VA: Man of Somebody\'s Dreams: A Tribute to the Songs of Chris Gaffney MP3/Flac

Thanks Peterrocker for sharing this with us.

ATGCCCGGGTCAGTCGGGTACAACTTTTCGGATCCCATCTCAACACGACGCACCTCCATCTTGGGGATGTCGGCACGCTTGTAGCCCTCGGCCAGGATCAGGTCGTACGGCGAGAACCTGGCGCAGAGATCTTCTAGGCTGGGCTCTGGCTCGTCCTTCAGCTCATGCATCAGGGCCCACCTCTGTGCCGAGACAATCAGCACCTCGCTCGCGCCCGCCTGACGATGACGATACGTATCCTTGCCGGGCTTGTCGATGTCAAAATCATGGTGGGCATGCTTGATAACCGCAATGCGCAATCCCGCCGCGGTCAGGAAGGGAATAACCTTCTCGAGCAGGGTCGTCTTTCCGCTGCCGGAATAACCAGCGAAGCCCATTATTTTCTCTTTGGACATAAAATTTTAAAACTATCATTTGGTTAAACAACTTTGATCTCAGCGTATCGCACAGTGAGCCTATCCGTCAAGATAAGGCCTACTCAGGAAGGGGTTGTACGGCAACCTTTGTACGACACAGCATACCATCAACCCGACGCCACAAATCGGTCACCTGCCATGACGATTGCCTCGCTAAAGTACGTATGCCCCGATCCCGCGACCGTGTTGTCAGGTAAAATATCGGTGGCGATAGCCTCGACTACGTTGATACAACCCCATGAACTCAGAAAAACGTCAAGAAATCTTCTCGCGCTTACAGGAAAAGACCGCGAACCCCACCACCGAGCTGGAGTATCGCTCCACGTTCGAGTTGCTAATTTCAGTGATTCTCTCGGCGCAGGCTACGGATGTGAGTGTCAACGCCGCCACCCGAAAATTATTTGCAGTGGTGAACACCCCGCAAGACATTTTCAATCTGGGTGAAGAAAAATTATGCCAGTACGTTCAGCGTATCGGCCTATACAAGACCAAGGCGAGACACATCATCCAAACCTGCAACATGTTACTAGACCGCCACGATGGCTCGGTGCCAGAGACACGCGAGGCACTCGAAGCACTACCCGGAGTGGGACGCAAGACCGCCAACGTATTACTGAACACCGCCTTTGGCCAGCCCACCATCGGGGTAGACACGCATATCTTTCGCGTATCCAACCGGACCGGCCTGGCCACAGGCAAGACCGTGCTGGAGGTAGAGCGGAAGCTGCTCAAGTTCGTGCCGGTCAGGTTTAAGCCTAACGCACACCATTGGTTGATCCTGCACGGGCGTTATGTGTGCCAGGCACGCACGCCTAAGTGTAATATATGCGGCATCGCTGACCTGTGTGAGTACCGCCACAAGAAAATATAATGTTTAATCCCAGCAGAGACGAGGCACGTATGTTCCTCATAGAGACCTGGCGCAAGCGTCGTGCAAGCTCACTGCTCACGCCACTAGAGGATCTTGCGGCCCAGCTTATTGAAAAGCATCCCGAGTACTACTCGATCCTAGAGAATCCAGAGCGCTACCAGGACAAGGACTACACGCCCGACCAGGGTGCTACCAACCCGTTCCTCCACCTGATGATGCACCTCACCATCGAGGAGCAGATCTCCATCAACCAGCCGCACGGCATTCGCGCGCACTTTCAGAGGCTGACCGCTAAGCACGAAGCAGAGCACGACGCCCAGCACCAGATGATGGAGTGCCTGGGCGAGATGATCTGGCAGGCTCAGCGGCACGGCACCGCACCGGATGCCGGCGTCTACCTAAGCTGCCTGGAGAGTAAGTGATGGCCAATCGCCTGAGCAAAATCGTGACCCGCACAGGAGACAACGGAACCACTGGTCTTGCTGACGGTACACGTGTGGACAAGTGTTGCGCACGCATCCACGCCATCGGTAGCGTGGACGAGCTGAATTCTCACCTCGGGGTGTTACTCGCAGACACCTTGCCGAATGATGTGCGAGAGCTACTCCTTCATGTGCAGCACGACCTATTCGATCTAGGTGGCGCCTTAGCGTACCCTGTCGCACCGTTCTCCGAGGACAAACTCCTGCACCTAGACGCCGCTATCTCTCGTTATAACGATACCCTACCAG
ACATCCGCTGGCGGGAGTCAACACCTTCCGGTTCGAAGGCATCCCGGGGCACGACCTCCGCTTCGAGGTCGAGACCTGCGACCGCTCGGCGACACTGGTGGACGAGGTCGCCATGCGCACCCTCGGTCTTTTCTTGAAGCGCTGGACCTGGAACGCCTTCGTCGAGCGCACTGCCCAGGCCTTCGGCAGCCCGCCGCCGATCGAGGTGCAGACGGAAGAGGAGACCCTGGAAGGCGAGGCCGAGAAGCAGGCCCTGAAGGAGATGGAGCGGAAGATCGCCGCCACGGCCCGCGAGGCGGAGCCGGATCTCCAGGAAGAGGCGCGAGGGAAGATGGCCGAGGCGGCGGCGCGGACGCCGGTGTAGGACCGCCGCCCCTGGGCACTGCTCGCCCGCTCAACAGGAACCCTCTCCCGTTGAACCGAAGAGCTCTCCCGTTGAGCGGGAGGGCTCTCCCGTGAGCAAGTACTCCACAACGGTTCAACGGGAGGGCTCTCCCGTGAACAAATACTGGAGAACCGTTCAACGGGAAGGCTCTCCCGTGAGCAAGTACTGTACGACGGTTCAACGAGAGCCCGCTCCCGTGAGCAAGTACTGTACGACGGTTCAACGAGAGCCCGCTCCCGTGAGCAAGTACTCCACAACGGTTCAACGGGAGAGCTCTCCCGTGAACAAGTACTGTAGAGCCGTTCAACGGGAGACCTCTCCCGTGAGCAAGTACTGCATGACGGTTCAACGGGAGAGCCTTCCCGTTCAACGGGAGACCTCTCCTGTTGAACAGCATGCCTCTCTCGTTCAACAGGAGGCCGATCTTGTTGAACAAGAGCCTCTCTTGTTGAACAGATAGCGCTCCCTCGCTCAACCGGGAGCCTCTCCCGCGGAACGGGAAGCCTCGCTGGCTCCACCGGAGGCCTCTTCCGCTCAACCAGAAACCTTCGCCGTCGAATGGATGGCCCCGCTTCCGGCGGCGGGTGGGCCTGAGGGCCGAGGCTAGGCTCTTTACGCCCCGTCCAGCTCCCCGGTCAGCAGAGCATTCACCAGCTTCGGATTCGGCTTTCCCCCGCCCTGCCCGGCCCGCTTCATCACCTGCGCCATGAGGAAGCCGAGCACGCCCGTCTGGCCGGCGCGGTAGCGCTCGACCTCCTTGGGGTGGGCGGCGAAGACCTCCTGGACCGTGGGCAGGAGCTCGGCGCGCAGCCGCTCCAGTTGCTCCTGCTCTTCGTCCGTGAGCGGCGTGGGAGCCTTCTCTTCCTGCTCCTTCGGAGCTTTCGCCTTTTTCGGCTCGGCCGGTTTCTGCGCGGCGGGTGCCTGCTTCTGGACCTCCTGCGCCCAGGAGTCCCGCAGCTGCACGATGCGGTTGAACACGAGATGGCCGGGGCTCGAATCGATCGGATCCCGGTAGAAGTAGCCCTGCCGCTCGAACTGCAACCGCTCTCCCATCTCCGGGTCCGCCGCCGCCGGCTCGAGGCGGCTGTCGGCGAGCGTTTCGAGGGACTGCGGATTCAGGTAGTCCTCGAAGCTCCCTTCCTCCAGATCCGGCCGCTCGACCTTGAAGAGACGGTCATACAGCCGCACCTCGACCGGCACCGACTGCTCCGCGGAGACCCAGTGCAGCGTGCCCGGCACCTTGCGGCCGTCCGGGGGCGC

Chris Gaffney was once described as "a quintessential Southern California bar musician," and while he was also a great deal more than that -- a superb songwriter and a recording artist who made fine records on his own, as a sideman and as part of the combo the Hacienda Brothers -- the mix of country, R&B and norteƱo influences that defined his music was a clear reflection of the working class California environment where he grew up. Gaffney was highly regarded by his fellow songwriters and musicians, even though he never enjoyed the commercial or critical breakthrough that would open him up to the larger audience he deserved before liver cancer took his life in 2008 at the age of 57, and his friend and frequent collaborator Dave Alvin has produced a moving and well-crafted tribute to the man and his music, The Man of Somebody's Dreams: A Tribute to the Songs of Chris Gaffney. The 18 songs here capture the flinty honesty and hard-won compassion that was a major part of Gaffney's best work, and Alvin proves to be a fine casting agent, fitting each song to the artist with unerring skill. Calexico find a weathered beauty in the liquor-soaked lovers of "Frank's Tavern," Los Lobos bring a gentle sadness to the long-gone romance of "The Man of Somebody's Dreams," Robbie Fulks delivers a solid honky tonk swing on "King of the Blues" (and Peter Case does the same for "Six Nights a Week"), Alejandro Escovedo brings the tragic pathos of "1968" to vivid life, John Doe captures the titular emotions of "Quiet Desperation" with a perfect touch, and legendary songwriter Dan Penn knows just how to handle the work of another great tunesmith on "I'm So Proud." The late Freddy Fender's aching and evocative rendition of "The Gardens" from the Texas Tornados' 4 Aces is a welcome addition to this set, and while Boz Scaggs hardly seems like someone you'd expect to see in this company, he brings a slinky and sensuous R&B groove to "Midnight Dream" that shows Gaffney was more than just another guy on the L.A. roots music scene. Closing with one of Gaffney's final recordings -- an unreleased tune called "Guitars of My Dead Friends" -- the effect of The Man of Somebody's Dreams sometimes feels like a wake as much as a celebration, but this music honors a man who deserved a better hand than he was dealt, and one listen to these songs will prove that's a fact to anyone with ears.